New Delhi, May 21 (EFE).- Unicef on Friday sought $164 million in donations for critical health supplies to help save lives in pandemic-hit South Asia, the most densely populated region on the planet and home to one-quarter of the world’s population.
The region, comprising India, Pakistan, Bangladesh, Afghanistan, Sri Lanka, Nepal, Bhutan, and the Maldives, is home to almost 2 billion people and accounts for half of the known new infections globally.
More than three new Covid-19 infections are recorded every second in the region.
Mortality is rising sharply, with more than three people dying every minute due to Covid-19, the United Nations children agency said.
“The sheer scale and speed of this new surge of Covid-19 is outstripping the countries’ abilities to provide life-saving treatment,” George Laryea-Adjei, Unicef Regional Director for South Asia, said in a statement.
“Hospitals are overwhelmed, there is an acute lack of oxygen and other critical medical supplies, and there is a real risk of fragile health systems collapsing.”
During the first wave of the pandemic, an estimated 228,000 children and 11,000 mothers across South Asia died due to severe disruptions in essential health services.
“We are now looking at a surge that is four times the size of the first. We need to do everything within our power to prevent and treat Covid-19, while keeping the critical health care services that children and mothers so heavily depend on running,” Laryea-Adjei said.
On May 18, India, the second-most populous country, recorded 4,529 fatalities, the highest number of daily deaths in the history of the Covid-19 pandemic.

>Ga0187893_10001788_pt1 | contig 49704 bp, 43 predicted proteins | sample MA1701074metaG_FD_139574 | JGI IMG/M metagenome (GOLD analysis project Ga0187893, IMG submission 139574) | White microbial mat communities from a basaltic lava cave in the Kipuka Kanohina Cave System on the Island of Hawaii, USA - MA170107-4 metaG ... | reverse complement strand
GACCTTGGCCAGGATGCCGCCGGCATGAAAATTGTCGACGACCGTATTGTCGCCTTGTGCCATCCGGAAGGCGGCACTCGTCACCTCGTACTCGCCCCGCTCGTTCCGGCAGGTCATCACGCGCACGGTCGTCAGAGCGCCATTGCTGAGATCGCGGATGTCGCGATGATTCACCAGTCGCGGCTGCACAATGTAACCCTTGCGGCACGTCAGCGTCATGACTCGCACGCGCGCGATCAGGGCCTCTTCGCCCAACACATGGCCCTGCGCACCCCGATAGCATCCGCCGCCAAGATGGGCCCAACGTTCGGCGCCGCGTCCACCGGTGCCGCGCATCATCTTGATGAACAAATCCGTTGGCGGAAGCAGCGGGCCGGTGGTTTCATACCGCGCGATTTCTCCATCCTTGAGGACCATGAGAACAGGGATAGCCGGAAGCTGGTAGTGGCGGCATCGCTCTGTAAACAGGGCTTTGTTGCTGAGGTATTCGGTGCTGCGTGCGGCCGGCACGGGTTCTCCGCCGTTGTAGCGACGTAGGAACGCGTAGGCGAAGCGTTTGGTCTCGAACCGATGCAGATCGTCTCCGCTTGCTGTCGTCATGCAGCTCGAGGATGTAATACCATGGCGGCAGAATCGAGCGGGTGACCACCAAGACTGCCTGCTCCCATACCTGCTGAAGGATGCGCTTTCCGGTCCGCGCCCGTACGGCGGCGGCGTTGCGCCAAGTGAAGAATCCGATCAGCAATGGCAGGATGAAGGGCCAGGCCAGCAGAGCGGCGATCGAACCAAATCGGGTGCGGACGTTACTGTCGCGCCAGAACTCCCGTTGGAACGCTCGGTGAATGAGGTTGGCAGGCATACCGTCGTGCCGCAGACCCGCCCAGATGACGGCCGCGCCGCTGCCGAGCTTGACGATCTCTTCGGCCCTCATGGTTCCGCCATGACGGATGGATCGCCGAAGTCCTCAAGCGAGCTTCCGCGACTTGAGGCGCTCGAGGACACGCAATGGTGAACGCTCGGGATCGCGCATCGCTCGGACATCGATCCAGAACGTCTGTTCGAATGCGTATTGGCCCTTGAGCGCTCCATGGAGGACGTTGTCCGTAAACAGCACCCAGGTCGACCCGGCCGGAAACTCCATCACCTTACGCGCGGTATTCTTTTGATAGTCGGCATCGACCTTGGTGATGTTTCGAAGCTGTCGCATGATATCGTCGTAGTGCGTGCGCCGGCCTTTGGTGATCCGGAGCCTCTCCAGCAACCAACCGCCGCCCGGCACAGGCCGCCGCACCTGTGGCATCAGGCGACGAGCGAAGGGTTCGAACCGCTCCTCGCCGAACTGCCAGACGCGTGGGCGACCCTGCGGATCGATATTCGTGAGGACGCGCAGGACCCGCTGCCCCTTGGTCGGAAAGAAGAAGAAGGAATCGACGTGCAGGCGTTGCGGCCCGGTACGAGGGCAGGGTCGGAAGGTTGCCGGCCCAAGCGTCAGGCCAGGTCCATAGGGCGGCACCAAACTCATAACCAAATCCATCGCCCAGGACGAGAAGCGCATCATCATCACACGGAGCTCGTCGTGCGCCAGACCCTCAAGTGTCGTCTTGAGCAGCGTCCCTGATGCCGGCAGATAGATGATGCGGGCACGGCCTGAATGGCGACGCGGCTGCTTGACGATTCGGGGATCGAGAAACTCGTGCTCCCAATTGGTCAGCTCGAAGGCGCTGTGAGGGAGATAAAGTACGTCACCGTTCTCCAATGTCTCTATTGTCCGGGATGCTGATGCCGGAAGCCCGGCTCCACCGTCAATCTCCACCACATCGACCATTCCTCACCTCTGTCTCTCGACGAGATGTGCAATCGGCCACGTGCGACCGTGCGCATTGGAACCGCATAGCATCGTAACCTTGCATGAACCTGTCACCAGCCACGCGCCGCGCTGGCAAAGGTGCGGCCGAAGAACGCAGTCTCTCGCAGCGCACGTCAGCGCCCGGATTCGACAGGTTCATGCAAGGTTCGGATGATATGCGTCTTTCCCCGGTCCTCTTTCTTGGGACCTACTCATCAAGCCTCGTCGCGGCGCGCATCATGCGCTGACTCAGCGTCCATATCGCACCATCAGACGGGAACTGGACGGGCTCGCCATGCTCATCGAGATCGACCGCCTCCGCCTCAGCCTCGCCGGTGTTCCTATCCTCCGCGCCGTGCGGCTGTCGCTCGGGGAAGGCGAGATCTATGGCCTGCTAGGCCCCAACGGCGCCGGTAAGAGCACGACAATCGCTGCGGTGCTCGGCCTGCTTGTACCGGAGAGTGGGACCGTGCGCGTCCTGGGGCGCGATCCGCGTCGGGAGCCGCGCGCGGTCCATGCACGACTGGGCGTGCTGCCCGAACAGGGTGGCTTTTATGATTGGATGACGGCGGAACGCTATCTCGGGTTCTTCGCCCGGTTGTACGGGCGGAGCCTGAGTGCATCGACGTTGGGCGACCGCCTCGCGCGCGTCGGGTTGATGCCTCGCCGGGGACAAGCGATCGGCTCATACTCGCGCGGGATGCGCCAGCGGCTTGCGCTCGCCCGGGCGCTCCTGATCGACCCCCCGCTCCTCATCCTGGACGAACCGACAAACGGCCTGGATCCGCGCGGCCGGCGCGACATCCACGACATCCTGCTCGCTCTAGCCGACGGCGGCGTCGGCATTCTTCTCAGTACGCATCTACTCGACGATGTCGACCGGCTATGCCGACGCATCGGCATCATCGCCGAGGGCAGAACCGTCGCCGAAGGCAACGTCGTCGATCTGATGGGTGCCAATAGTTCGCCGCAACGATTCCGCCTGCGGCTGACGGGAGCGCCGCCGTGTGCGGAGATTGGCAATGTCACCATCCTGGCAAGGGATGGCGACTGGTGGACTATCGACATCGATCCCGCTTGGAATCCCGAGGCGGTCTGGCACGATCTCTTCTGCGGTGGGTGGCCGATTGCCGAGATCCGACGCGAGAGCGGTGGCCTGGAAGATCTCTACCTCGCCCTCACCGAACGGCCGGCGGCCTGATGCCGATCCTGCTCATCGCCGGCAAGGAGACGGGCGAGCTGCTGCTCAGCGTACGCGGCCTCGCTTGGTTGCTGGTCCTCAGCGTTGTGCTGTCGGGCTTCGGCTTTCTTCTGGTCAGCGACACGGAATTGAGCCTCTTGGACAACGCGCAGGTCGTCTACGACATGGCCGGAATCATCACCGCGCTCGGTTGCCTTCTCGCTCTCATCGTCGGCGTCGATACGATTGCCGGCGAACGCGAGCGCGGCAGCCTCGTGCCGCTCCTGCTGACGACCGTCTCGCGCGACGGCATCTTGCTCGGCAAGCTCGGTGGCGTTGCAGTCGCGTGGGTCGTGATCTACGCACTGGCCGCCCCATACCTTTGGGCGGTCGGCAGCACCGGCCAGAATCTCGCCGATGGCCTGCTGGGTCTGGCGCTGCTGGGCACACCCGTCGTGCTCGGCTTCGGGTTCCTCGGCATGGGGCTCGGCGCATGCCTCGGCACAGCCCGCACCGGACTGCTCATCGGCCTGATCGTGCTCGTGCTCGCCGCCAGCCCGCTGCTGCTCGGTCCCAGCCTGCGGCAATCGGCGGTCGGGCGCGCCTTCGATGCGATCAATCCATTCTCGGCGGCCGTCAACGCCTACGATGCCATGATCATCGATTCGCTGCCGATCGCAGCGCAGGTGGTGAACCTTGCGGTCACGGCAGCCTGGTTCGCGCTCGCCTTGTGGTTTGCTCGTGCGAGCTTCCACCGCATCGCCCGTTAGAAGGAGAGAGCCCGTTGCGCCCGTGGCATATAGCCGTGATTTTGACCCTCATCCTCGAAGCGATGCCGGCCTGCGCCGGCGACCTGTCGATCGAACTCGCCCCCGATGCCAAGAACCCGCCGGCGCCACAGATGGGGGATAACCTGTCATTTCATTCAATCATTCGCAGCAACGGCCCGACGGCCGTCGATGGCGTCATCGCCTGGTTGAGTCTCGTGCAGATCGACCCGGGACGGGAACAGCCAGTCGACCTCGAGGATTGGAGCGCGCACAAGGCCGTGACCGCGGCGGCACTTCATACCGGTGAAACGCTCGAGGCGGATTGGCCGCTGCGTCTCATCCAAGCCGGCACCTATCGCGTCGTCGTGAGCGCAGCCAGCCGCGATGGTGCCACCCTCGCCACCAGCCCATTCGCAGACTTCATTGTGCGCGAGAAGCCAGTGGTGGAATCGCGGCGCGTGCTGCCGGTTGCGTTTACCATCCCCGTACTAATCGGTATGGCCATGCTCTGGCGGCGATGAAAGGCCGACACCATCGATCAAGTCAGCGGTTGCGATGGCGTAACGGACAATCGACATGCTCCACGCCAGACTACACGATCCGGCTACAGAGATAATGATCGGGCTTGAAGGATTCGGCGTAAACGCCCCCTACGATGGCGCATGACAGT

Neighboring Nepal has experienced case positivity rates as high as 47 percent. Sri Lanka and the Maldives are recording new highs in Covid-19 cases and deaths daily.
Hospitals in the capital of the Maldives are reaching capacity.
Bangladesh, Pakistan, Afghanistan, and Bhutan could all face similar devastating surges, the UN agency said.
In almost all countries in the region, except the Maldives and Bhutan, fewer than one in ten people have been vaccinated against Covid-19, it said.
The funding requirement included $32 million for oxygen equipment, including on-site oxygen-generating plants for hospitals, portable oxygen concentrators, and cylinders.
The agency said it needed $40 million for medical and diagnostic equipment, including RT-PCR and RNA extraction machines.
Some $60 million are needed for masks, face shields, gloves, gowns, visors, and other personal protective equipment to keep health and frontline workers safe.
“The critical health supplies will not only save lives, but also help build stronger health-care systems across South Asia ahead of potential future waves of the pandemic,” the agency said.
“This deadly surge in South Asia threatens to reverse global gains against the Covid-19 pandemic and roll back hard-earned progress on child and maternal survival,” Laryea-Adjei said.
“We’re asking for support to help make sure this doesn’t happen.” EFE